Home' The Good Universities Guide : The Good Universities Guide 2015 Contents PHARMACY 137
Pharmacy graduates have emerged with low levels of satisfaction
in recent years, and they still rate their overall satisfaction with the
course, teaching quality and the skills they gained poorly. Job
prospects for both pre- and post-registration pharmacy graduates
are excellent, with only three per cent of graduates still seeking
work four months after graduation. At $41,578, starting salaries
for pharmacy graduates (pre-registration) are very low compared
with most other fields of study, but upon registration (typically 12
months after graduation) salaries usually rise significantly. Among
2012 graduates, 13 per cent pursued further study.
The student body and graduate ratings
THE STUDENT BODY
tuition costs for
Teaching quality Generic skills
The fees shown are for the whole course and are approximate. Confirm with the institution concerned. For an explanation of abbreviations, see page 429.
Tom — Bachelor of Pharmaceutical Science (Honours)
Why did you choose to study
I’ve always been somewhat of a
‘curious George’ about how things
worked and I’ve always had a love for
science, so the course fit the bill
perfectly. I wasn’t bad at it either, so
that really helped. It was either that or
engineering. I couldn’t have gone wrong either way but I don’t
have any regrets up to this point.
What was the best thing about your course?
The best thing about my course was that the hours and the
coursework were tough, which really prepared me for the
industry. The lecturers and professors were accessible but it
was up to us to pursue the answers that we needed without
being spoon-fed. The industrial placements in the final year,
along with the practicals, gave me insight and a solid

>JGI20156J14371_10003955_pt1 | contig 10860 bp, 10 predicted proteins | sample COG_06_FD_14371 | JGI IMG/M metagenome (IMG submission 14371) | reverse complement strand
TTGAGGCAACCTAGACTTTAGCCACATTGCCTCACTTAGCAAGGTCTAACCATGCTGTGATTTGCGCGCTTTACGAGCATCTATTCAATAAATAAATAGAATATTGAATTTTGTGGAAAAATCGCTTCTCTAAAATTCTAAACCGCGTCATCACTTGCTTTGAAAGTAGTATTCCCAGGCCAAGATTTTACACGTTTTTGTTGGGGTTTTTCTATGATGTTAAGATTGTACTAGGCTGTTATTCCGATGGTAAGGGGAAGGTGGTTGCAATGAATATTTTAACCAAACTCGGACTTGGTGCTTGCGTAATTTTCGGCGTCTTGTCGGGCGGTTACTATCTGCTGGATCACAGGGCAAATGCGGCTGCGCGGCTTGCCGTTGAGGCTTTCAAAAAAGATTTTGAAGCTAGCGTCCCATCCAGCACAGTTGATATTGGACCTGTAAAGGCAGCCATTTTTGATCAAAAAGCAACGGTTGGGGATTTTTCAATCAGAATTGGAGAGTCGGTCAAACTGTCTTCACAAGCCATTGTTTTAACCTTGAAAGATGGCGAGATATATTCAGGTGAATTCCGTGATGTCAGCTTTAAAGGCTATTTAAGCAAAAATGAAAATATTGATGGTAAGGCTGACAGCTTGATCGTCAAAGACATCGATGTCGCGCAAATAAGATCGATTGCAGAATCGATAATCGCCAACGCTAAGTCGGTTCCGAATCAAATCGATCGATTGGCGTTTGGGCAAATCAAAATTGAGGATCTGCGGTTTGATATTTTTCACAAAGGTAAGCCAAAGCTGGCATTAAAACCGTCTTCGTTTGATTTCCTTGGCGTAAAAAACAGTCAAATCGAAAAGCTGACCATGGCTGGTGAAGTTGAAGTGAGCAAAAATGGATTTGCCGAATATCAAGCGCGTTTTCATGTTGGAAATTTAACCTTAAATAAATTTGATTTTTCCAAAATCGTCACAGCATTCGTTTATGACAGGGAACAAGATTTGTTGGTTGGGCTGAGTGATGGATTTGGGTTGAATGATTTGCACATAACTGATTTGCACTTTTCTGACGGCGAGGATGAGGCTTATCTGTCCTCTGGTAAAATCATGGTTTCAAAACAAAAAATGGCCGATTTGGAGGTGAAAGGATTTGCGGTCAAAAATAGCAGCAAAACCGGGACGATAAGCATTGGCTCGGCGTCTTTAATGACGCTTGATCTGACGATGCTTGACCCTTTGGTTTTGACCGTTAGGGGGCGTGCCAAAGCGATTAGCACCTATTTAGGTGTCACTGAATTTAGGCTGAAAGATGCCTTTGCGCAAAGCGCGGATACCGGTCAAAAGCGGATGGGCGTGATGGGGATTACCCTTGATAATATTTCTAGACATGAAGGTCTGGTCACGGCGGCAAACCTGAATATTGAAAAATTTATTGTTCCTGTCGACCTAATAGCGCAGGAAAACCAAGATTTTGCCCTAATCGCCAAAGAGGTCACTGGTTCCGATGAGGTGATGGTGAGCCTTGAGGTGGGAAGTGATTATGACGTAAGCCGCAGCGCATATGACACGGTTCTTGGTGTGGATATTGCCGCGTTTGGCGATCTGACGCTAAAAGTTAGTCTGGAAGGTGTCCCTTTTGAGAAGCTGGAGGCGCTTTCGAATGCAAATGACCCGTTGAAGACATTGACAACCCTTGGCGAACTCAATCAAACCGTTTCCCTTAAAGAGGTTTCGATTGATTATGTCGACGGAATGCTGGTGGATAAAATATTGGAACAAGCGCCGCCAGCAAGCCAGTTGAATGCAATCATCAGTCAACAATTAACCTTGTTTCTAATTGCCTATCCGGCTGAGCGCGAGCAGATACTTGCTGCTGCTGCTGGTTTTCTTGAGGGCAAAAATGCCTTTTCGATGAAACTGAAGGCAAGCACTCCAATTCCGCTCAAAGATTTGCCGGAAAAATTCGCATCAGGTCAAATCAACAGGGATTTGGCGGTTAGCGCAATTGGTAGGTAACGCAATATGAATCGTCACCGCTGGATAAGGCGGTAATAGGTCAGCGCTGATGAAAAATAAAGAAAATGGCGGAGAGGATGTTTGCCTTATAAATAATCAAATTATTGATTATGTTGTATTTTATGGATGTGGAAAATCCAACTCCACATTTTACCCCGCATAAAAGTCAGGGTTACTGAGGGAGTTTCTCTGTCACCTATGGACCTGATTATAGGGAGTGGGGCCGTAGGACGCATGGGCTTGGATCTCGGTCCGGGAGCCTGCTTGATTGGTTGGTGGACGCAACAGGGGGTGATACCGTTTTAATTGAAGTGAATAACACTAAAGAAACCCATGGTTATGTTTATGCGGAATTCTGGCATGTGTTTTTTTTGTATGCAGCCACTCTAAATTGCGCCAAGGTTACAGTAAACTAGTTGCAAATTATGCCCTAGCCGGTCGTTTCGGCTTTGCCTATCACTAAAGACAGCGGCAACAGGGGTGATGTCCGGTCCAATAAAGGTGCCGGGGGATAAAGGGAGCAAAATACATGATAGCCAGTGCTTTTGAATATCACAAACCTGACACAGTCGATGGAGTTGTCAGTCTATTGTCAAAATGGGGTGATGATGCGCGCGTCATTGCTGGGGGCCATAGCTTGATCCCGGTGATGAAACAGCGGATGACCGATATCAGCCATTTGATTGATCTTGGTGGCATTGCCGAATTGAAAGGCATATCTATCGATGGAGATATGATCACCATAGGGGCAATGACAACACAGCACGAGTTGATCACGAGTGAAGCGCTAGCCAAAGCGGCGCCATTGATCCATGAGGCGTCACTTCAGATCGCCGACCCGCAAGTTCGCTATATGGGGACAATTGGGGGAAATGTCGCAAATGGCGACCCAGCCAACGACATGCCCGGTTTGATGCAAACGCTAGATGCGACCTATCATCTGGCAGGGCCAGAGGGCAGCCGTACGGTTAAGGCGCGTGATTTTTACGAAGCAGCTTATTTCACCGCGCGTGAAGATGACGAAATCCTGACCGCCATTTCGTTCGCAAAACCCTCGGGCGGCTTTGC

foundation of what was in store out in the real world.
What was the worst thing about your course?
I honestly didn’t have many complaints besides the early
mornings and the travelling that I had to do to get to class (an
hour and a half by public transport).
Have you found work in your field?
Yes, I have. I’m currently working as a development chemist
(formulation scientist) at a pharmaceutical company in
Brisbane. This is actually my second course-related full-time
position. My first job was as a development chemist at a
smaller company in Melbourne.
What advice would you give to students considering
I guess everyone says to pay attention and make the most of
it, but my advice is to really enjoy your years at uni no matter
what course you do. Be polite and network with the
supervisors and lecturers because they’re really there to help
you and push you. There aren’t many experienced
formulators out there and the number of graduates is low, so if
you network right and work hard, you will be quickly
recognised. When you’re looking for a job, be prepared, apply
early and have your résumé ready and updated at all times.
Do your research on the company before interviews and just
remember that you’re applying for a graduate position, so
they’re not expecting you to have a whole lot of experience,
Have you completed further study?
I have considered doing a PhD and it is still feasible, but at
this point in time, I feel that it’s not necessary since I have
studied for many years already. Some companies pay you to
work and do a PhD at the same time, so I may consider it in
GUG 2015.book Page 137 Friday, June 13, 2014 11:51 AM
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